Sometimes it can be tricky to figure out which products to choose. But thanks to the site’s myriad reviews, you’ll always be able to find information on fertilizer or garden tools. The blog also puts enormous effort into helping gardeners generate new and exciting ideas for their garden, whether it’s updated seating, creating no-dig borders, and choosing the right garden trees. The site also features interviews with landscaping experts and professional gardeners to provide in-depth advice beyond that which you would find in standard blog content. Campbell accepts that, at root, she’s a journalist, and so she goes out of her way to find people who have been tending to gardens all their lives so that they can give expert advice to you.
We all know what it’s like to have a hobby and a family at the same time. Spoiler alert: the hobby almost always loses. Usually, it’s because you don’t have either the time or the energy to pursue it, once all of the day’s other responsibilities are taken care of.
Enter Growing Family, a gardening blog designed for busy parents. Begun by mother and writer, Cat Hughes, the site not only provides you with time-saving tips but also inspires you to get the whole family involved in gardening efforts. You’ll find blogs on everything from how to grow fabulous asparagus to ways of getting your kids involved in the gardening process. Along the way, the writing keeps its light, upbeat style, making it an easy, enjoyable and informative read.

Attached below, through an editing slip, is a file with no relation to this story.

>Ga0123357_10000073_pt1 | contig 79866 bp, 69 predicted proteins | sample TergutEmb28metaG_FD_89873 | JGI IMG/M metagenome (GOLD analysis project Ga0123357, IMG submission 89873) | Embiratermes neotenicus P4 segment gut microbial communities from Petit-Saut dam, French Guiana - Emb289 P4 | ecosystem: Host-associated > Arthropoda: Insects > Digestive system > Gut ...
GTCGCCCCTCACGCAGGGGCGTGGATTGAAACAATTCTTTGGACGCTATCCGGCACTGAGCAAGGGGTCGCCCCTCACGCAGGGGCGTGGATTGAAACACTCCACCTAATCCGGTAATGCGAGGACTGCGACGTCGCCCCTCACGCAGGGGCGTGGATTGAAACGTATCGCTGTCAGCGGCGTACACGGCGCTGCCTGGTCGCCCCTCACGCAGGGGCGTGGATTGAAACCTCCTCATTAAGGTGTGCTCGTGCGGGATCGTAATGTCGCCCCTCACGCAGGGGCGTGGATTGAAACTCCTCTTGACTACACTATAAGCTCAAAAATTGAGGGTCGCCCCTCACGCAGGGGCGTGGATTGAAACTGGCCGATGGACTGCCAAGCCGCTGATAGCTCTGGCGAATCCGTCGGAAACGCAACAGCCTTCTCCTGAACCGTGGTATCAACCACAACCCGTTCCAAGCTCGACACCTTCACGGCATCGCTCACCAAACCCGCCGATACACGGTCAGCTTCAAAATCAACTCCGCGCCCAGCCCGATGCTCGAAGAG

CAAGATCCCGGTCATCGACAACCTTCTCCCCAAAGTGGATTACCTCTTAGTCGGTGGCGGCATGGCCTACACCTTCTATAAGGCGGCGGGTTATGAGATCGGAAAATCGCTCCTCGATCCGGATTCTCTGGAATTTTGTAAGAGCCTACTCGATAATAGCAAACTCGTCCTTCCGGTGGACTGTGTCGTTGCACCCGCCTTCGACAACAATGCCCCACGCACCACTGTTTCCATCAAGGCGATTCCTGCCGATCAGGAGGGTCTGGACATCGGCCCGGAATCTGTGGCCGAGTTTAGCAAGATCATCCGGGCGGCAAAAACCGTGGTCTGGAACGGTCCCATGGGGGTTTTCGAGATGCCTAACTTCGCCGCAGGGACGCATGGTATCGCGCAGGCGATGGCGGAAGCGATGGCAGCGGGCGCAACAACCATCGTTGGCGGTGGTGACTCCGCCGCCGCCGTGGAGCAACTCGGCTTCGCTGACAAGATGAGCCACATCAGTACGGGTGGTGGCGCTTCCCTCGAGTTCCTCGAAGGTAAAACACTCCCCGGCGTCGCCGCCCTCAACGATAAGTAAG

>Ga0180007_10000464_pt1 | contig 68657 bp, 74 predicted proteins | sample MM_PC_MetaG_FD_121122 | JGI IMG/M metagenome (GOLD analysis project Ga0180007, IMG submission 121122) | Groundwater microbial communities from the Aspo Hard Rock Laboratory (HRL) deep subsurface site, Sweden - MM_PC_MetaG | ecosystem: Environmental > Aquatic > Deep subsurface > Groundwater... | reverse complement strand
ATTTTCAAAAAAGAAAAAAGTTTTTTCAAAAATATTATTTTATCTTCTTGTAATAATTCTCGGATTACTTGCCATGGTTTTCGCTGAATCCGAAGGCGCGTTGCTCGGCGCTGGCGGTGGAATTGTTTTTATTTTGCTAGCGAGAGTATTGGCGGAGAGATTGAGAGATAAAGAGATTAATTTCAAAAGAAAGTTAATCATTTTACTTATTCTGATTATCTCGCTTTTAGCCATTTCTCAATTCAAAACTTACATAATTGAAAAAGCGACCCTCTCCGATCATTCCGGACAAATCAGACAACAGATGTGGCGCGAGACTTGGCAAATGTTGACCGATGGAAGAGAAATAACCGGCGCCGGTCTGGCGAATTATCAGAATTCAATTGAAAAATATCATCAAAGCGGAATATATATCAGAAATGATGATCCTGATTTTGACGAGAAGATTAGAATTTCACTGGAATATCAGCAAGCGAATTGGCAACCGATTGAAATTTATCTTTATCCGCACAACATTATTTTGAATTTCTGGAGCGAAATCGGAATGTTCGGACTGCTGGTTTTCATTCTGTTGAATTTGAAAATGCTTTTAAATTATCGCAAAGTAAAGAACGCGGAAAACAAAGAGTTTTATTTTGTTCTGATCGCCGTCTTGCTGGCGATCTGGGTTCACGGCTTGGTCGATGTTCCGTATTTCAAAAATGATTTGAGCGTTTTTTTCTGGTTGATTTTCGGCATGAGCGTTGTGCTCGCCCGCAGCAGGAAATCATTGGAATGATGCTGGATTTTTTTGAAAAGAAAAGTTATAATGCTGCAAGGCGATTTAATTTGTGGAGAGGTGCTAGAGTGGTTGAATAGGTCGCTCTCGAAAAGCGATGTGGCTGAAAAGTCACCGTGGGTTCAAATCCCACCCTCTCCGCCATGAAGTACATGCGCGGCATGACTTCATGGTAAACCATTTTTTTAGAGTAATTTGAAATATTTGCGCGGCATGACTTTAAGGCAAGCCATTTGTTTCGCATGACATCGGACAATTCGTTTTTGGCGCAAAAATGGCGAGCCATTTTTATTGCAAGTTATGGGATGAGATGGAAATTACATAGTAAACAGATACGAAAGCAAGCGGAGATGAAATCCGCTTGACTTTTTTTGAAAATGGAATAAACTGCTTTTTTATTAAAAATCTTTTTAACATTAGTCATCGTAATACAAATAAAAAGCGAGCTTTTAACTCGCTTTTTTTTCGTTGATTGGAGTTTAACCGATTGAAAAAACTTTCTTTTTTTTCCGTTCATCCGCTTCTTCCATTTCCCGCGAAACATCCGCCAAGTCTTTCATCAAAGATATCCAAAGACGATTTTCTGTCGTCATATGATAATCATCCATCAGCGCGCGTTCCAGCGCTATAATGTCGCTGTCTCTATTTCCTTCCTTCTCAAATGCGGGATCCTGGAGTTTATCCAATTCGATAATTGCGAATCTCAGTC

We all know that growing food locally is good for the planet. But the creator of Vertical Veg, Mark Ridsdill, wants to take this concept to the next level. He’s not satisfied with farmers selling their produce at the local market – he wants individual consumers, like you, to grow vegetables in their backyard.
Begun in 2010, the blog is a kind of encyclopedia of all things grow-your-own. Ridsdill puts enormous effort into providing the best advice to people who may know nothing about how to successfully cultivate edible plants. There is all sorts of information on the site, including how to make the plants you grow last longer once harvested. He also points out the benefits of picking food fresh, rather than eating it after it has sat on a supermarket shelf for a few days.
Still not sure how to create the perfect vegetable garden after reading the blogs? Have no fear. Ridsdill also runs workshops and has even created online courses to provide skills to a new generation of gardeners.
For many, the joy of gardening comes from beauty. Horticultural societies feed of this demand for aesthetic perfection, hosting flower shows designed to celebrate the beauty of nature. If that’s your interest, then you’ll love The Patient Gardener, a site set up by Helen Johnstone to showcase the most beautiful gardens the world has to offer.